6. cartomancer says

    I was forced to watch two episodes of this programme several years ago. I simply could not understand what was supposed to be funny about it. I am told that the humour was supposed to come from the awkward situations the main character found himself involved in, but I cannot for the life of me see a) why those situations were supposed to be awkward (they mostly seemed like misunderstandings or differences of opinion), or b) how an awkward situation is supposed to be funny in and of itself. I can get that an awkward situation might also be funny – because it involves some element of the ridiculous or the ironic or the parodic or the burlesque – but awkwardness is simply not funny.

    Perhaps it’s because I’m English, and in English society awkwardness is both utterly ubiquitous, serious business, and to be studiously avoided whenever possible. Or perhaps it’s just that the programme isn’t actually funny after all.

    As for disabled toilets, I think it varies from place to place. Here the custom is that if someone is in desperate medical need then they should be given priority, but otherwise one queues for the toilet like everybody else and gets one’s turn when it is free. Queuing is very serious business in England. Very serious indeed.

  7. says

    No-one stands between an empty toilet stall and my wife in need of a leak without consequences. And that’s got nothing to do with her gammy knee that earns her a disabled parking permit.

  8. jazzlet says

    I’m of the use the alternatives first, but if there is no disabled person around use the disabled toilet, but don’t hang around. A lot of small places in the UK will have one toilet for everyone so you do get used to using the disabled toilet then.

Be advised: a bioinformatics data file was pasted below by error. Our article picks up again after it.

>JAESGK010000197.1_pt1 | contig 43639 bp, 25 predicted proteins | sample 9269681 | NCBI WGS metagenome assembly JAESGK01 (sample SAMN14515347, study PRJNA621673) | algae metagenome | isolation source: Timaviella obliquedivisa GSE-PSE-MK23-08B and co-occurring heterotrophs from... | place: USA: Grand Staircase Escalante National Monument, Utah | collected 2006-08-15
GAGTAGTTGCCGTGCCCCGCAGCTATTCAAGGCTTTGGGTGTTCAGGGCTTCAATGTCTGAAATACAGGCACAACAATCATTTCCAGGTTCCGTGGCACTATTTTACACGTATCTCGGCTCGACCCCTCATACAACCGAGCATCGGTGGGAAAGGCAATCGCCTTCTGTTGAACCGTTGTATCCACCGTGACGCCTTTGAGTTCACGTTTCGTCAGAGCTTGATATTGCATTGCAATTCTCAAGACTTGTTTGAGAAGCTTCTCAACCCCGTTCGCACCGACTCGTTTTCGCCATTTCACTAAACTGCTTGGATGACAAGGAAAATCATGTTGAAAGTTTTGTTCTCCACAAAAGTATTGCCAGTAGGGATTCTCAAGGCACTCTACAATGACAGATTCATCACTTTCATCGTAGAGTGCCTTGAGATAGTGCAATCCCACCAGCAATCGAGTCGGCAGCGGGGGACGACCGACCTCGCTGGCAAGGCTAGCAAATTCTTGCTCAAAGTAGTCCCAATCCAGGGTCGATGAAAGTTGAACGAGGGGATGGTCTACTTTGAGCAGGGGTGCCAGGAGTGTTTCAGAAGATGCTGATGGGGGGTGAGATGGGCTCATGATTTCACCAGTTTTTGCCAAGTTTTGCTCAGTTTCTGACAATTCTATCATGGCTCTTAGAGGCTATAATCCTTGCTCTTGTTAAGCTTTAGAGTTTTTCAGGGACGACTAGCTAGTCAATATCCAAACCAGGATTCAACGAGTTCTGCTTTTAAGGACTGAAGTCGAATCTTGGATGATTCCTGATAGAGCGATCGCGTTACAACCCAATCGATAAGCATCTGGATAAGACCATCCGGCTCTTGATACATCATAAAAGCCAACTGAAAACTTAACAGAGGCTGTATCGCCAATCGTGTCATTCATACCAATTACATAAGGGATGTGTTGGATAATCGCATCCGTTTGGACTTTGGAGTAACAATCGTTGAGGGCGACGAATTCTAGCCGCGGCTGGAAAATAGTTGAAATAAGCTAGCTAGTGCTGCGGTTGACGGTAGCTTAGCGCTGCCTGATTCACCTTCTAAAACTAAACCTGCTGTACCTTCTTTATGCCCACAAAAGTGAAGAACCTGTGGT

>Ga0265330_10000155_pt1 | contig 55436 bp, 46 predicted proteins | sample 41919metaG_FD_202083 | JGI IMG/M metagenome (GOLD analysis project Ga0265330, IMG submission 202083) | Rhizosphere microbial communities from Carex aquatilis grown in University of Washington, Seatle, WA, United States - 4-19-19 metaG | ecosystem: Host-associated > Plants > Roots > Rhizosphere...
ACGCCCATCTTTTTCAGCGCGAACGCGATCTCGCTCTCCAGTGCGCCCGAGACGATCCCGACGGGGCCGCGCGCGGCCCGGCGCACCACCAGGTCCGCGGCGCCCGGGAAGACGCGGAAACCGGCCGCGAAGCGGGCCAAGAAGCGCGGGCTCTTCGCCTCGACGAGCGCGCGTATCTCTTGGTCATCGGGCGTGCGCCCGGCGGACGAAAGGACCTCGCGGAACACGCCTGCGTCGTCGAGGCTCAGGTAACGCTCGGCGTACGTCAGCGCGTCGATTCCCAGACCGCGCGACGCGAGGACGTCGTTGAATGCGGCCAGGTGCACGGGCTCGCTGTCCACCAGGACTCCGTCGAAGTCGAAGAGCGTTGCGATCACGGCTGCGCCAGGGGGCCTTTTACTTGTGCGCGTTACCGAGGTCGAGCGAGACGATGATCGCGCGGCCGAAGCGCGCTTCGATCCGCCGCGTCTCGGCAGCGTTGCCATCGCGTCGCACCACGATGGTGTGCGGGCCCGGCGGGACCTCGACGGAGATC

9. Holms says

    #6
    …Or perhaps it’s just that the programme isn’t actually funny after all.

    Simple solution: to you, it isn’t!

  10. Marshall says

    Part of the reason the show can be irritating (although I freaking love it) is that Larry is actually almost always the correct one, and most of the tussles that Larry finds himself in are due to contrived scenarios in which a layperson becomes upset by something that would never happen in real life.

    The point of handicapped toilets is to make it easier for disabled people to use the toilet, not to give them some super special priority over others when using the restroom. I agree with Larry in this case.

  11. Mano Singham says

    Marshall,

    I see your point. I think that allowing anyone to use the wheelchair accessible stall if it is the only one available is a reasonable option.

    But there can be some trickier situations. Let’s consider a situation where all the stalls are occupied (including the wheelchair accessible one) and there is a line for them which includes another person in a wheelchair who is (say) third in line. If the person occupying the disabled stall comes out, who gets to use it next? The person first in line? Or the person in the wheelchair? My response would be for the person in the wheelchair.

  12. says

    Hi, I’m a disabled person in an actual wheelchair.

    If you can wait for another stall to open, please do so.

    If not, all I ask is that you hurry up!

    If it’s single-occupancy, it’s meant for everybody to use, and basic bathroom etiquette applies there same as any other shared toilet. (Don’t blow it up, clean up after yourself, you know.)

    In both situations, it’s inappropriate to use the stall/bathroom as your own personal changing room.